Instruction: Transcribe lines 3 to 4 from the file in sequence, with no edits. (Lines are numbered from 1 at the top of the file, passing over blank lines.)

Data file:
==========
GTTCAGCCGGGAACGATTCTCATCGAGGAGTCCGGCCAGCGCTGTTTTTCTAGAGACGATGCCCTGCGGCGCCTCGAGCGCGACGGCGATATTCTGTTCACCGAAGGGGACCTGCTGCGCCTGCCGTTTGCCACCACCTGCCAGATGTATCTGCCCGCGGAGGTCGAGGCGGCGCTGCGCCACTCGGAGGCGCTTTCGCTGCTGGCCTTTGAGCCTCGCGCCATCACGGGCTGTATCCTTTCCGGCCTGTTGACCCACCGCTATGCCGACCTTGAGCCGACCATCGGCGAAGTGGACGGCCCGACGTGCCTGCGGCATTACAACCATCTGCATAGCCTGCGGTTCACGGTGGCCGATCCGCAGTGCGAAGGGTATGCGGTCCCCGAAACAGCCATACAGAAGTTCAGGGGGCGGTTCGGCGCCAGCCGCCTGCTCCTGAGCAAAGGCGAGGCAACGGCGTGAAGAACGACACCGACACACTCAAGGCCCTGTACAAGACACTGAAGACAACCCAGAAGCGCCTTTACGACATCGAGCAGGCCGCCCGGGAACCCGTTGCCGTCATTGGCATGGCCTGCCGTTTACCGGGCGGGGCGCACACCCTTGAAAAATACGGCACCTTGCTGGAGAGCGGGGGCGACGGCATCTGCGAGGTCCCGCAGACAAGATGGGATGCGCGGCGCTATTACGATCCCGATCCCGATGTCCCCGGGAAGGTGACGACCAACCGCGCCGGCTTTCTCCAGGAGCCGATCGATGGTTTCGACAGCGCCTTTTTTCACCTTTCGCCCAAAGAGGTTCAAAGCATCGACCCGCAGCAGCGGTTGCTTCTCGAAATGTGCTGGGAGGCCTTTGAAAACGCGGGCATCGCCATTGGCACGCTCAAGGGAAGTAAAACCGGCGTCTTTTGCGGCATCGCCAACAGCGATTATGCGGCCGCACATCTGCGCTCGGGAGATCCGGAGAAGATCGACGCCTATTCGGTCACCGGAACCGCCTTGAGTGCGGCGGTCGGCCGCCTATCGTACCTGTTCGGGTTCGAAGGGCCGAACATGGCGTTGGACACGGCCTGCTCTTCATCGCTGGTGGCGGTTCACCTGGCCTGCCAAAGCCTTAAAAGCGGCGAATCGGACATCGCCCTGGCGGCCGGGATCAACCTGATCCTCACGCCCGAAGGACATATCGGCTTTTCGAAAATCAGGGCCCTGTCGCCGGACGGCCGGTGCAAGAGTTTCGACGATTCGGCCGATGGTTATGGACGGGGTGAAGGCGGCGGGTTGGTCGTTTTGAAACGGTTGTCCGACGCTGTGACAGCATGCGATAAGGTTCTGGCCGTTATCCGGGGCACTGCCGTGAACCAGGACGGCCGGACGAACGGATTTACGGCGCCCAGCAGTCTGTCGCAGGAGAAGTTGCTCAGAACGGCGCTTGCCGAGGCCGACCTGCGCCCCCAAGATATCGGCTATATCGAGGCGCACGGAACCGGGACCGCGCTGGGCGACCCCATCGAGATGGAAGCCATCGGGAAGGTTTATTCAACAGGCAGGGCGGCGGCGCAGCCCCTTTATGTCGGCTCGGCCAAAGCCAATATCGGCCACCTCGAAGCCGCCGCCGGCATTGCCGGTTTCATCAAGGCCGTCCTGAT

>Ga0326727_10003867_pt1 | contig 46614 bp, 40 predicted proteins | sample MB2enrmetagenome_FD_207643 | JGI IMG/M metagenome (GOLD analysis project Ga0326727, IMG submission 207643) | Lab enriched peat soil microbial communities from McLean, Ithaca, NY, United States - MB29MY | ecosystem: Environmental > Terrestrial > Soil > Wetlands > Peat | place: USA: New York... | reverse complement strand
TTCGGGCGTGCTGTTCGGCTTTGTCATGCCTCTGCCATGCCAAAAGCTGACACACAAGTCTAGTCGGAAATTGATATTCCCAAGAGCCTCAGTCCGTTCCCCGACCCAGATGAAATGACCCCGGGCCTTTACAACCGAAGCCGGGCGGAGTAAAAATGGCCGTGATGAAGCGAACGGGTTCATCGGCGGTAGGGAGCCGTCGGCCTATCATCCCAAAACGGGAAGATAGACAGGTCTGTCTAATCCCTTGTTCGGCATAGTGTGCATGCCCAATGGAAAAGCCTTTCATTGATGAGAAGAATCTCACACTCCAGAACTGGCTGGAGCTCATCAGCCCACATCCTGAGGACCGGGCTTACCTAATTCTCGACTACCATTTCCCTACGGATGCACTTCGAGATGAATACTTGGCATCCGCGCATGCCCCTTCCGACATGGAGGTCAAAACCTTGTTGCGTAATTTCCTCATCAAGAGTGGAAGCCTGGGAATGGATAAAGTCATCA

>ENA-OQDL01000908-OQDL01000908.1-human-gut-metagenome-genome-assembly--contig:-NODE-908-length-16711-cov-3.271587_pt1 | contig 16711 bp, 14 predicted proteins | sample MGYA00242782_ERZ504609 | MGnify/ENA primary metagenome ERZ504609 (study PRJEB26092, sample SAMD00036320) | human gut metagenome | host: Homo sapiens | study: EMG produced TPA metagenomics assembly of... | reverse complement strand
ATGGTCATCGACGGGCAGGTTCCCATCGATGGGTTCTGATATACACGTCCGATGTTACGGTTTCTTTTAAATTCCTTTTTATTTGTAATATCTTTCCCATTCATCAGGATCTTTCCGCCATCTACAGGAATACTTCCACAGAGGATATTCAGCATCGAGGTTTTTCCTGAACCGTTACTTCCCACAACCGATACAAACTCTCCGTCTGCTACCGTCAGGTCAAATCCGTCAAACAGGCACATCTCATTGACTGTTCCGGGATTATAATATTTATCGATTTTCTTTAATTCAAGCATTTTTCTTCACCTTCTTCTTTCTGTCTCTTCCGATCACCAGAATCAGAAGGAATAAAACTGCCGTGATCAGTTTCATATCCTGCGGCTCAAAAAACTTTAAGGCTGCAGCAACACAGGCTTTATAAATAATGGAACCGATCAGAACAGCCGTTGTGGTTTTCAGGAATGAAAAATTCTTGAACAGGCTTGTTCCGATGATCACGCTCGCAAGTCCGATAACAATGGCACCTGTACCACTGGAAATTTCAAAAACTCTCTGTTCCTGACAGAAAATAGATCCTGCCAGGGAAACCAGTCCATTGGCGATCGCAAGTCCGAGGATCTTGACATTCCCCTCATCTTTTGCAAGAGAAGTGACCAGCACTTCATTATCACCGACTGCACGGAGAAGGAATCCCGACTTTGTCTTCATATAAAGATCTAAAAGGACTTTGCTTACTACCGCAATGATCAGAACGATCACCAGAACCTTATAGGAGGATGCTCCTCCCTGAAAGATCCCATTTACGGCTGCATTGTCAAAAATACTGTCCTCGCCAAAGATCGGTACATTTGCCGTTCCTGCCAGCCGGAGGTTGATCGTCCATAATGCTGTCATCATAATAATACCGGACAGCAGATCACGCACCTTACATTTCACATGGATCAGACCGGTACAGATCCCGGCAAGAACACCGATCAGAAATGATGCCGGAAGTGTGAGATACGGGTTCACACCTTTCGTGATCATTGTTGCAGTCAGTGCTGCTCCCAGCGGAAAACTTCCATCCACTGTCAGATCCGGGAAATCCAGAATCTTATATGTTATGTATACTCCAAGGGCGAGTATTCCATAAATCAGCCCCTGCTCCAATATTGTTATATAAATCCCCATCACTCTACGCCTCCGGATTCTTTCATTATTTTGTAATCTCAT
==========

TTCGGGCGTGCTGTTCGGCTTTGTCATGCCTCTGCCATGCCAAAAGCTGACACACAAGTCTAGTCGGAAATTGATATTCCCAAGAGCCTCAGTCCGTTCCCCGACCCAGATGAAATGACCCCGGGCCTTTACAACCGAAGCCGGGCGGAGTAAAAATGGCCGTGATGAAGCGAACGGGTTCATCGGCGGTAGGGAGCCGTCGGCCTATCATCCCAAAACGGGAAGATAGACAGGTCTGTCTAATCCCTTGTTCGGCATAGTGTGCATGCCCAATGGAAAAGCCTTTCATTGATGAGAAGAATCTCACACTCCAGAACTGGCTGGAGCTCATCAGCCCACATCCTGAGGACCGGGCTTACCTAATTCTCGACTACCATTTCCCTACGGATGCACTTCGAGATGAATACTTGGCATCCGCGCATGCCCCTTCCGACATGGAGGTCAAAACCTTGTTGCGTAATTTCCTCATCAAGAGTGGAAGCCTGGGAATGGATAAAGTCATCA

>ENA-OQDL01000908-OQDL01000908.1-human-gut-metagenome-genome-assembly--contig:-NODE-908-length-16711-cov-3.271587_pt1 | contig 16711 bp, 14 predicted proteins | sample MGYA00242782_ERZ504609 | MGnify/ENA primary metagenome ERZ504609 (study PRJEB26092, sample SAMD00036320) | human gut metagenome | host: Homo sapiens | study: EMG produced TPA metagenomics assembly of... | reverse complement strand